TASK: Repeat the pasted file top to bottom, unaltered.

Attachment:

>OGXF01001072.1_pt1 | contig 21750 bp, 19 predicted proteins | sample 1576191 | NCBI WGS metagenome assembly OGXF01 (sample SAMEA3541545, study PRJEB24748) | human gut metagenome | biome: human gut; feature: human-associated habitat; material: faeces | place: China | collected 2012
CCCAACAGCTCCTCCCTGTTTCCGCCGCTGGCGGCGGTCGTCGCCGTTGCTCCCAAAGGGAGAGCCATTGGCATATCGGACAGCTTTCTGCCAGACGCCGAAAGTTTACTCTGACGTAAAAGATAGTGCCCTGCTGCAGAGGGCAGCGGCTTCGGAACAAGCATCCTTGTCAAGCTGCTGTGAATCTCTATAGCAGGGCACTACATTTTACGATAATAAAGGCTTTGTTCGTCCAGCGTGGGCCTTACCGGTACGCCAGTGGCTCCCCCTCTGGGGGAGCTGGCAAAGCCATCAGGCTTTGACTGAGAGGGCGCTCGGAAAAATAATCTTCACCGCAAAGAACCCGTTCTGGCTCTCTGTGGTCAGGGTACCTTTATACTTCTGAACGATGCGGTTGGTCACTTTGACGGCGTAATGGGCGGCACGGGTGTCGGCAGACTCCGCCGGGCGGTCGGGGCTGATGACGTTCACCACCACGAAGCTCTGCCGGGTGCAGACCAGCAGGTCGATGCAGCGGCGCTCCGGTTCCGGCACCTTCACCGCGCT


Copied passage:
>OGXF01001072.1_pt1 | contig 21750 bp, 19 predicted proteins | sample 1576191 | NCBI WGS metagenome assembly OGXF01 (sample SAMEA3541545, study PRJEB24748) | human gut metagenome | biome: human gut; feature: human-associated habitat; material: faeces | place: China | collected 2012
CCCAACAGCTCCTCCCTGTTTCCGCCGCTGGCGGCGGTCGTCGCCGTTGCTCCCAAAGGGAGAGCCATTGGCATATCGGACAGCTTTCTGCCAGACGCCGAAAGTTTACTCTGACGTAAAAGATAGTGCCCTGCTGCAGAGGGCAGCGGCTTCGGAACAAGCATCCTTGTCAAGCTGCTGTGAATCTCTATAGCAGGGCACTACATTTTACGATAATAAAGGCTTTGTTCGTCCAGCGTGGGCCTTACCGGTACGCCAGTGGCTCCCCCTCTGGGGGAGCTGGCAAAGCCATCAGGCTTTGACTGAGAGGGCGCTCGGAAAAATAATCTTCACCGCAAAGAACCCGTTCTGGCTCTCTGTGGTCAGGGTACCTTTATACTTCTGAACGATGCGGTTGGTCACTTTGACGGCGTAATGGGCGGCACGGGTGTCGGCAGACTCCGCCGGGCGGTCGGGGCTGATGACGTTCACCACCACGAAGCTCTGCCGGGTGCAGACCAGCAGGTCGATGCAGCGGCGCTCCGGTTCCGGCACCTTCACCGCGCT